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Met Police computers take 30 minutes to boot up

19 Jun 2013
Metropolitan Police officer on the streets of London

Metropolitan Police computers take 30 minutes to boot up and systems dating back to the 1970s are still in use at the organisation, it has revealed.

Assistant commissioner Mark Rowley revealed the “frightening” state of IT during a Budget and Performance Committee meeting at the London Assembly on the state of technology use at the Met on Tuesday.

Rowley said: “The nature of the infrastructure meant that for many officers around the Met to log on to their computer was taking more than half an hour.” This was met with shocked laughter by those at the committee with one overheard to say “appalling”. Rowley replied: “Absolutely.”

John Biggs chair of the committee, said it was "shocking" that officers had to spend so long to wait for their computers to boot. "The public want to see officers on the street tackling crime, not struggling with antique technology back at the station," he said.

"The Met cannot afford to go on like this. Its forthcoming strategy must address these problems while focusing on the potential that new technology offers, to drive down costs while increasing productivity and boosting public confidence.”

The ridiculously long boot times come to light after government chief operating officer Stephen Kelly revealed that it takes him around eight minutes for his computer to boot up.

Rowley went on to explain that there are around 400 systems in place within the Met that have been “wired together” over the years, which has created an organisational headache.

“We have a collection of systems that are individual good ideas wired together over 40 years. One goes back to the 1970s,” he said. “Even the language the systems are written in – most people who can write that language are nearing retirement. It is slightly frightening.”

Rowley went on to say that this means that around 90 percent of the Met’s technology programmes are nearing their shelf life. This will mean specialist contracts with suppliers that are “expensive and difficult” will be required. In all this means around 85 percent of the entire budget for technology at the Met is being spent on simply “keeping the lights on”.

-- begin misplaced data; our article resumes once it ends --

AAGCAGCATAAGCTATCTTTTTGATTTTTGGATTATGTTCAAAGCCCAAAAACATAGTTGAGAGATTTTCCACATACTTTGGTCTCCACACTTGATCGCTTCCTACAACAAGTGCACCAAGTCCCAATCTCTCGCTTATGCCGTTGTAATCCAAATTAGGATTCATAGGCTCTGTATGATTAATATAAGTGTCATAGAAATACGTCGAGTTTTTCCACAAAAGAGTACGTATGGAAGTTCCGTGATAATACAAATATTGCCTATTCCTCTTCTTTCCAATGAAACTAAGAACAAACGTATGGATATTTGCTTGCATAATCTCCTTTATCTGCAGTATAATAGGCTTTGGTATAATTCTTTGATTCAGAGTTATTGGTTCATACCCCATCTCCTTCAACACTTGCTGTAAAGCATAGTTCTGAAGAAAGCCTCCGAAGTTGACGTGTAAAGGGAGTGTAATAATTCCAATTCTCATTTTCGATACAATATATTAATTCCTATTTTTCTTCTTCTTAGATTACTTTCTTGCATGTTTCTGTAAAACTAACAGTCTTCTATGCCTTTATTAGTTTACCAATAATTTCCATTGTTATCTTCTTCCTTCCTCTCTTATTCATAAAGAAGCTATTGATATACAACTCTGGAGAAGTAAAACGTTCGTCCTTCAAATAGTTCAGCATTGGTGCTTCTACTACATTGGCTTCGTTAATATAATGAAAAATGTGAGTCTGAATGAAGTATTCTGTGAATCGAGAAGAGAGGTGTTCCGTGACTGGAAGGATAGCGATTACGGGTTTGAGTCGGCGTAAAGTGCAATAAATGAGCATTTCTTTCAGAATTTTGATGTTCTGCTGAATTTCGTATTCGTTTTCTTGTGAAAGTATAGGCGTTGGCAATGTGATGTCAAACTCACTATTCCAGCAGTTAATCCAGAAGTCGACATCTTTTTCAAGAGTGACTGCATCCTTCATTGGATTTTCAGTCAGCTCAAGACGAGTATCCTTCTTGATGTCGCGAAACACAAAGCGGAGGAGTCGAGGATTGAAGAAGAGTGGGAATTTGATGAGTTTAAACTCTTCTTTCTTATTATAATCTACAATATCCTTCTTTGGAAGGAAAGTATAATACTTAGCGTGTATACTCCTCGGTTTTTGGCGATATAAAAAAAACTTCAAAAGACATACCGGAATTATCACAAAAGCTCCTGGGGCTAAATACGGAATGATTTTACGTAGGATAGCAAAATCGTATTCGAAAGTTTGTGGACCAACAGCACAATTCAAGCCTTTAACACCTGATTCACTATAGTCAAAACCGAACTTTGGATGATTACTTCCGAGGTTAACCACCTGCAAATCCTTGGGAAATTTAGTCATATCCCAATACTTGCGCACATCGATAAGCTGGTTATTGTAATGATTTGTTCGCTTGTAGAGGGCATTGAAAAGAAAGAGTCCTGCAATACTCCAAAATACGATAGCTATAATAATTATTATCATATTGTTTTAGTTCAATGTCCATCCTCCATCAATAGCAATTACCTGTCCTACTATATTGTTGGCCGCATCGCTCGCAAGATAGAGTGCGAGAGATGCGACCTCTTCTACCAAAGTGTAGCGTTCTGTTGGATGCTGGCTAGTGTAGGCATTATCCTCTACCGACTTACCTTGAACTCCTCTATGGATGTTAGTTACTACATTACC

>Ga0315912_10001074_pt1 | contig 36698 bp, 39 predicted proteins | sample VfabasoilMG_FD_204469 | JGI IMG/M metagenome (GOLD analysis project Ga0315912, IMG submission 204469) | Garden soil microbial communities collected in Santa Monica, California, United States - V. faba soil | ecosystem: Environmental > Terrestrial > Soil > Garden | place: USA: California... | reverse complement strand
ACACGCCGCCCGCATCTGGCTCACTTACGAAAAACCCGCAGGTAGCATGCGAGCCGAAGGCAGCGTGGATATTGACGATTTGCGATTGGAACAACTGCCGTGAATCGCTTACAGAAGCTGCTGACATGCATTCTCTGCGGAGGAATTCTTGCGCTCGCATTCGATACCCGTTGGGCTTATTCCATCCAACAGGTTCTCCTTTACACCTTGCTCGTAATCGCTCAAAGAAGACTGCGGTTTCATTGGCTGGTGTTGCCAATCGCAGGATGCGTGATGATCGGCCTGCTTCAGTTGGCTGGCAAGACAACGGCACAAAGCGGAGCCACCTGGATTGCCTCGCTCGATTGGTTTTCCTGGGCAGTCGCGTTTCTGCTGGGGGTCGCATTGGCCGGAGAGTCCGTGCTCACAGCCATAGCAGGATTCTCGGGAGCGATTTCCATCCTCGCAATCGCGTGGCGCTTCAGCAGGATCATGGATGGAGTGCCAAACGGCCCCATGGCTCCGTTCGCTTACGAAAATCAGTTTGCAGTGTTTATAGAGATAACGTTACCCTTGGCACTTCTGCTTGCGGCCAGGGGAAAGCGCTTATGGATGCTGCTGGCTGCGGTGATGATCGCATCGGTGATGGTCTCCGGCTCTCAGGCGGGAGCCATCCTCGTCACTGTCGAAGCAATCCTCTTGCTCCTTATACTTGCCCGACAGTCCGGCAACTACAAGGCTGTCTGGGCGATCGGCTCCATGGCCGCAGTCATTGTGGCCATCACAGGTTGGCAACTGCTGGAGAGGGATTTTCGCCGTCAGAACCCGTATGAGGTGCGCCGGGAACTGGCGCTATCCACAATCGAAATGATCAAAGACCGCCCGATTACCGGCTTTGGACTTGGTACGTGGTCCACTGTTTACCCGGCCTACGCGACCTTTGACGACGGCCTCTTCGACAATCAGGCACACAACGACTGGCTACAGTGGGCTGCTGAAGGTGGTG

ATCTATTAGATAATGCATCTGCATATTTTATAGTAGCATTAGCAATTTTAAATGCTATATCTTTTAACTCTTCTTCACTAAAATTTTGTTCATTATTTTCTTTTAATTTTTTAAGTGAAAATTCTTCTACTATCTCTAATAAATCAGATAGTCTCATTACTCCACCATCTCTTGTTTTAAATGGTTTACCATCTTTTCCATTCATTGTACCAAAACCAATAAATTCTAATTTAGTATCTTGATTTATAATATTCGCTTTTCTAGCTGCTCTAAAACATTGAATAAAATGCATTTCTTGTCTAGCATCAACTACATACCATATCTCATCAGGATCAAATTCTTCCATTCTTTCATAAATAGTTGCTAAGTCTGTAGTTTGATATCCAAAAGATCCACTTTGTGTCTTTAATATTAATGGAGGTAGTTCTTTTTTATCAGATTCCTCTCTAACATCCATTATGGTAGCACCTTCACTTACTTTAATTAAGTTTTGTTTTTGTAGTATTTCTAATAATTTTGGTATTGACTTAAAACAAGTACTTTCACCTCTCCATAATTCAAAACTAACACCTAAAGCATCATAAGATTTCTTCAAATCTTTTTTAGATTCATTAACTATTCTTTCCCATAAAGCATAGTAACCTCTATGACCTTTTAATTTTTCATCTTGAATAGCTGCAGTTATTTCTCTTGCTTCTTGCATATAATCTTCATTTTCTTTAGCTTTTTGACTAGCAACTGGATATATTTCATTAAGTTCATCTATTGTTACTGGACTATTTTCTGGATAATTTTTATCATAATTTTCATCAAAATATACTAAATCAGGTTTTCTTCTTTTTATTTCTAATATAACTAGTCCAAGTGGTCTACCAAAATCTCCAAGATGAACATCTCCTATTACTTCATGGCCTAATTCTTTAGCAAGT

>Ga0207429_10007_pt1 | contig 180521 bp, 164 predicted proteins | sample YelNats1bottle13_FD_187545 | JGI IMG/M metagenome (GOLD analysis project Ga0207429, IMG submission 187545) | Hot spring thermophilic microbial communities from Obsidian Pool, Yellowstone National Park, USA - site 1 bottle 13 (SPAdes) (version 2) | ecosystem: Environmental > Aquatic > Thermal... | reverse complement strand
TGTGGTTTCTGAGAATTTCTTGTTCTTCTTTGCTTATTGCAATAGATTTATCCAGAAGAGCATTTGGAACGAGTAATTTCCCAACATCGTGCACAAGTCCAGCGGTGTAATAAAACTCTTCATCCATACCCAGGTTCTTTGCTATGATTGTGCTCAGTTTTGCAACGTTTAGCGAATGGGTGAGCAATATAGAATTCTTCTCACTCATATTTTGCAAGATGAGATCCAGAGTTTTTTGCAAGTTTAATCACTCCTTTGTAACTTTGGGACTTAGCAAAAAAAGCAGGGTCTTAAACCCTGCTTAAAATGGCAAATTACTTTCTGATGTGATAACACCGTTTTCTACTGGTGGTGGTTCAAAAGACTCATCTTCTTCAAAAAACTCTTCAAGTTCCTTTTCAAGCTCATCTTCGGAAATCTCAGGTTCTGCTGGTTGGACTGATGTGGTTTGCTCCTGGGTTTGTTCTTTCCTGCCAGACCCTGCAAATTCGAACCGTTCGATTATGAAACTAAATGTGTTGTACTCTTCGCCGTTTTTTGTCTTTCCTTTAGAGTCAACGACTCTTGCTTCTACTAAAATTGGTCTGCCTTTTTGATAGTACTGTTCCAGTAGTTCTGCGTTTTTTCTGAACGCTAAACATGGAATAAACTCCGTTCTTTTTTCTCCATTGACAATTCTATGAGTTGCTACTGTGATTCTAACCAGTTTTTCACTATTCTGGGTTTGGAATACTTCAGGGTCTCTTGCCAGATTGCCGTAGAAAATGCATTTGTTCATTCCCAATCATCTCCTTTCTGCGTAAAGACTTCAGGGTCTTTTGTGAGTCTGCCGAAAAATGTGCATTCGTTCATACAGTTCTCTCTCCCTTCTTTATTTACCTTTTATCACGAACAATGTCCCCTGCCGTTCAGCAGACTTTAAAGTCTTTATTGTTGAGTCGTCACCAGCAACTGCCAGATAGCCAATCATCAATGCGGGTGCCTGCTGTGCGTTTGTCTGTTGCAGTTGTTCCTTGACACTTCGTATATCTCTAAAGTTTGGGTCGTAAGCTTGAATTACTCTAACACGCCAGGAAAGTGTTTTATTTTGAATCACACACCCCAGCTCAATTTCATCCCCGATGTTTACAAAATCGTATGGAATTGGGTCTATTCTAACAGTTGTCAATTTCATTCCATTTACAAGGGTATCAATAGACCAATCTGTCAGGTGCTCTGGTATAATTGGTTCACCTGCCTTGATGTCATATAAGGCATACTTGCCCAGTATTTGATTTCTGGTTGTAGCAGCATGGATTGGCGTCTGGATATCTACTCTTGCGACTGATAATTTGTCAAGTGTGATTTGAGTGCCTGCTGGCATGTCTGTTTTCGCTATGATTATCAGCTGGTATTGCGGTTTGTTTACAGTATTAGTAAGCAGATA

The Met is now looking at how it could better use technology to improve policing. Rowley also said that the Met could look to provide smart devices to officers as they could well prove more useful than the current handheld devices in use.

“If there’s evidence out there that our officers do a better job tackling crime, then we ought to be going for modern smart devices and be device and platform agnostic so we don’t tie ourselves to the likes of Apple or Samsung,” he explained.

Rowley also revealed that the Met is looking to embrace mobile devices, with a test of a tablets in one borough over recent weeks providing some interesting insights.

“Being able to take a statement and have it signed then and there is more professional. We can take photos there and then, and have them embedded within the statement. It's a much slicker process. This saves money, makes officers more effective and feedback on tests says the public see it as more professional,” he said.

V3 contacted the Met for more information on this trial but had received no reply at the time of publication.

The meeting was part of the ongoing spending review at the Met into how it can improve its use of technology while cutting ICT spend by £42m in 2014-15 and £60m in 2015-16. The Met is expected to complete its new technology strategy in the summer.

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Dan Worth

Dan Worth is the news editor for V3 having first joined the site as a reporter in November 2009. He specialises in a raft of areas including fixed and mobile telecoms, data protection, social media and government IT. Before joining V3 Dan covered communications technology, data handling and resilience in the emergency services sector on the BAPCO Journal

View Dan's Google+ profile

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